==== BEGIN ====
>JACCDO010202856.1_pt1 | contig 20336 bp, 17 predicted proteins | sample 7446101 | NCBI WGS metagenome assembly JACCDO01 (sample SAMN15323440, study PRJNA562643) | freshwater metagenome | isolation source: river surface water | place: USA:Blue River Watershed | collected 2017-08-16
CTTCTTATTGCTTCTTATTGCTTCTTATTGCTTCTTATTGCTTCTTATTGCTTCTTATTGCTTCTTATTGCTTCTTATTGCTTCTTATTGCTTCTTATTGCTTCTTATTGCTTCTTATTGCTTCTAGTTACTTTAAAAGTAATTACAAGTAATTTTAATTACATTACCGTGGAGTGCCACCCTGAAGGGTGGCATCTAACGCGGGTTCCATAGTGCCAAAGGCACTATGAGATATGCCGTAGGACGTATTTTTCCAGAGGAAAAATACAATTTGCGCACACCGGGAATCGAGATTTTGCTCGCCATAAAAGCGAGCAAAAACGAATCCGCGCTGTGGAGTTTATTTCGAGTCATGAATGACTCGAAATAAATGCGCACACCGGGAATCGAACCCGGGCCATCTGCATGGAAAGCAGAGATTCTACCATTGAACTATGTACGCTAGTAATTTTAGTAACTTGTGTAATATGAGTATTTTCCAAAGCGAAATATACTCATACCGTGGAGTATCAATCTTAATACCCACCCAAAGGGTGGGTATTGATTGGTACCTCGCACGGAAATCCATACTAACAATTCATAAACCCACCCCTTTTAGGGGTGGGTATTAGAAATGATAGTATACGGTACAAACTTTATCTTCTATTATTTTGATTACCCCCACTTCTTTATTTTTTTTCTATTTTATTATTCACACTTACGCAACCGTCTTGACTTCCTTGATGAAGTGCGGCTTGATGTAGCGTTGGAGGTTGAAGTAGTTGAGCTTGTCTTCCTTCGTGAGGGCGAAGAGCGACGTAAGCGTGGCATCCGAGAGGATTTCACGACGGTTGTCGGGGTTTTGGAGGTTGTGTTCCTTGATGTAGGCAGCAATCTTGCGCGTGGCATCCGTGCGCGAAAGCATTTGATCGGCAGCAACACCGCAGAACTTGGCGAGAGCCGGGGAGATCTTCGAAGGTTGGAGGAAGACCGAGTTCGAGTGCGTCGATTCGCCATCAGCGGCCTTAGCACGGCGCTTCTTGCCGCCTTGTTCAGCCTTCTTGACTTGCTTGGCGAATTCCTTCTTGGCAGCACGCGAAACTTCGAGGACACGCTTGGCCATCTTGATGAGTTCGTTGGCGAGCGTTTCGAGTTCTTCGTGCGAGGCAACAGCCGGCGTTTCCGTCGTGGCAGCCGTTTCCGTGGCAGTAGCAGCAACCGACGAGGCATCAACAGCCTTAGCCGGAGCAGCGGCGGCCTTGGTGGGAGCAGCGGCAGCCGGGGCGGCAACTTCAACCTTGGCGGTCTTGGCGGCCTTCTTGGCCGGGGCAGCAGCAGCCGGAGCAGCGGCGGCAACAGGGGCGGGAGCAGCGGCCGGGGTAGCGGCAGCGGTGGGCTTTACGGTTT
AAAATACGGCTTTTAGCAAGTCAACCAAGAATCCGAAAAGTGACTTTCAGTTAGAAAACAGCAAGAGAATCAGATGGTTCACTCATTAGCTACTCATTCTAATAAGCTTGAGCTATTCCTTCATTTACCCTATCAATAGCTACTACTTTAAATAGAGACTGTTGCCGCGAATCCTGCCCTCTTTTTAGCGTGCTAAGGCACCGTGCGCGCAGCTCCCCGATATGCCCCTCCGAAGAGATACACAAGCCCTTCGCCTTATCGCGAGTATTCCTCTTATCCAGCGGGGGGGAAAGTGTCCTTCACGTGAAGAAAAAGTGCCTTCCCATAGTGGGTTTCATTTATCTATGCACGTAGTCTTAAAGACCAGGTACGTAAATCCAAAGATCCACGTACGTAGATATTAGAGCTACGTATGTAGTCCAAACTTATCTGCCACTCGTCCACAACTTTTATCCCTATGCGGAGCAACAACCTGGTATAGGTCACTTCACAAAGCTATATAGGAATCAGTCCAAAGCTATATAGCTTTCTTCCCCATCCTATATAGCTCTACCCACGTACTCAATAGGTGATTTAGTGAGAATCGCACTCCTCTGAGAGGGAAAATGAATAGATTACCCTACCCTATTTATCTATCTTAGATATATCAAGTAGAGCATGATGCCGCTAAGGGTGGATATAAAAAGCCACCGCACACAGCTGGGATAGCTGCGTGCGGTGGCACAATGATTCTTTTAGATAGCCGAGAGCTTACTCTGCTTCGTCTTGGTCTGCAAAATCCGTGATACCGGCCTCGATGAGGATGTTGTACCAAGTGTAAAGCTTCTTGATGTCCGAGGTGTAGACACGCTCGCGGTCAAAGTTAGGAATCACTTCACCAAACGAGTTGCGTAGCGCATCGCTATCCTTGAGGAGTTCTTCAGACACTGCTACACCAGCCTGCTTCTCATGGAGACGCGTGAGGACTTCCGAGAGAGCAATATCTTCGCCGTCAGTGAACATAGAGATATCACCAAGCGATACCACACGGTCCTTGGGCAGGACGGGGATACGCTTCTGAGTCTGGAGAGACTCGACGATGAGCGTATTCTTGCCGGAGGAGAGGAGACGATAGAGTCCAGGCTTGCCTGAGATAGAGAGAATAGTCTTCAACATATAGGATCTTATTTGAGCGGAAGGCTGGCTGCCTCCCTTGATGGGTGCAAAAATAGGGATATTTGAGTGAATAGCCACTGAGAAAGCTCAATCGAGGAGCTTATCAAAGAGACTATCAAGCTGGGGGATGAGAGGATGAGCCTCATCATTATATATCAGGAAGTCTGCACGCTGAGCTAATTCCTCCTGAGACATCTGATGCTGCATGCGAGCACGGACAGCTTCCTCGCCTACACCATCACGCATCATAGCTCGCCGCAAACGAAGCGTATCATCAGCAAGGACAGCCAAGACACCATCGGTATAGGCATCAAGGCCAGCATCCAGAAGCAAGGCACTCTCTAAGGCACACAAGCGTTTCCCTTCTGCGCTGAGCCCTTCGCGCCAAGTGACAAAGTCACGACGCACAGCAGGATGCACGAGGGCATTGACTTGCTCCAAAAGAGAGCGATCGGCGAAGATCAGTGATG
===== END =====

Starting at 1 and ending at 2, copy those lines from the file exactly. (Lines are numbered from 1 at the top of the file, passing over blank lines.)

>JACCDO010202856.1_pt1 | contig 20336 bp, 17 predicted proteins | sample 7446101 | NCBI WGS metagenome assembly JACCDO01 (sample SAMN15323440, study PRJNA562643) | freshwater metagenome | isolation source: river surface water | place: USA:Blue River Watershed | collected 2017-08-16
CTTCTTATTGCTTCTTATTGCTTCTTATTGCTTCTTATTGCTTCTTATTGCTTCTTATTGCTTCTTATTGCTTCTTATTGCTTCTTATTGCTTCTTATTGCTTCTTATTGCTTCTTATTGCTTCTAGTTACTTTAAAAGTAATTACAAGTAATTTTAATTACATTACCGTGGAGTGCCACCCTGAAGGGTGGCATCTAACGCGGGTTCCATAGTGCCAAAGGCACTATGAGATATGCCGTAGGACGTATTTTTCCAGAGGAAAAATACAATTTGCGCACACCGGGAATCGAGATTTTGCTCGCCATAAAAGCGAGCAAAAACGAATCCGCGCTGTGGAGTTTATTTCGAGTCATGAATGACTCGAAATAAATGCGCACACCGGGAATCGAACCCGGGCCATCTGCATGGAAAGCAGAGATTCTACCATTGAACTATGTACGCTAGTAATTTTAGTAACTTGTGTAATATGAGTATTTTCCAAAGCGAAATATACTCATACCGTGGAGTATCAATCTTAATACCCACCCAAAGGGTGGGTATTGATTGGTACCTCGCACGGAAATCCATACTAACAATTCATAAACCCACCCCTTTTAGGGGTGGGTATTAGAAATGATAGTATACGGTACAAACTTTATCTTCTATTATTTTGATTACCCCCACTTCTTTATTTTTTTTCTATTTTATTATTCACACTTACGCAACCGTCTTGACTTCCTTGATGAAGTGCGGCTTGATGTAGCGTTGGAGGTTGAAGTAGTTGAGCTTGTCTTCCTTCGTGAGGGCGAAGAGCGACGTAAGCGTGGCATCCGAGAGGATTTCACGACGGTTGTCGGGGTTTTGGAGGTTGTGTTCCTTGATGTAGGCAGCAATCTTGCGCGTGGCATCCGTGCGCGAAAGCATTTGATCGGCAGCAACACCGCAGAACTTGGCGAGAGCCGGGGAGATCTTCGAAGGTTGGAGGAAGACCGAGTTCGAGTGCGTCGATTCGCCATCAGCGGCCTTAGCACGGCGCTTCTTGCCGCCTTGTTCAGCCTTCTTGACTTGCTTGGCGAATTCCTTCTTGGCAGCACGCGAAACTTCGAGGACACGCTTGGCCATCTTGATGAGTTCGTTGGCGAGCGTTTCGAGTTCTTCGTGCGAGGCAACAGCCGGCGTTTCCGTCGTGGCAGCCGTTTCCGTGGCAGTAGCAGCAACCGACGAGGCATCAACAGCCTTAGCCGGAGCAGCGGCGGCCTTGGTGGGAGCAGCGGCAGCCGGGGCGGCAACTTCAACCTTGGCGGTCTTGGCGGCCTTCTTGGCCGGGGCAGCAGCAGCCGGAGCAGCGGCGGCAACAGGGGCGGGAGCAGCGGCCGGGGTAGCGGCAGCGGTGGGCTTTACGGTTT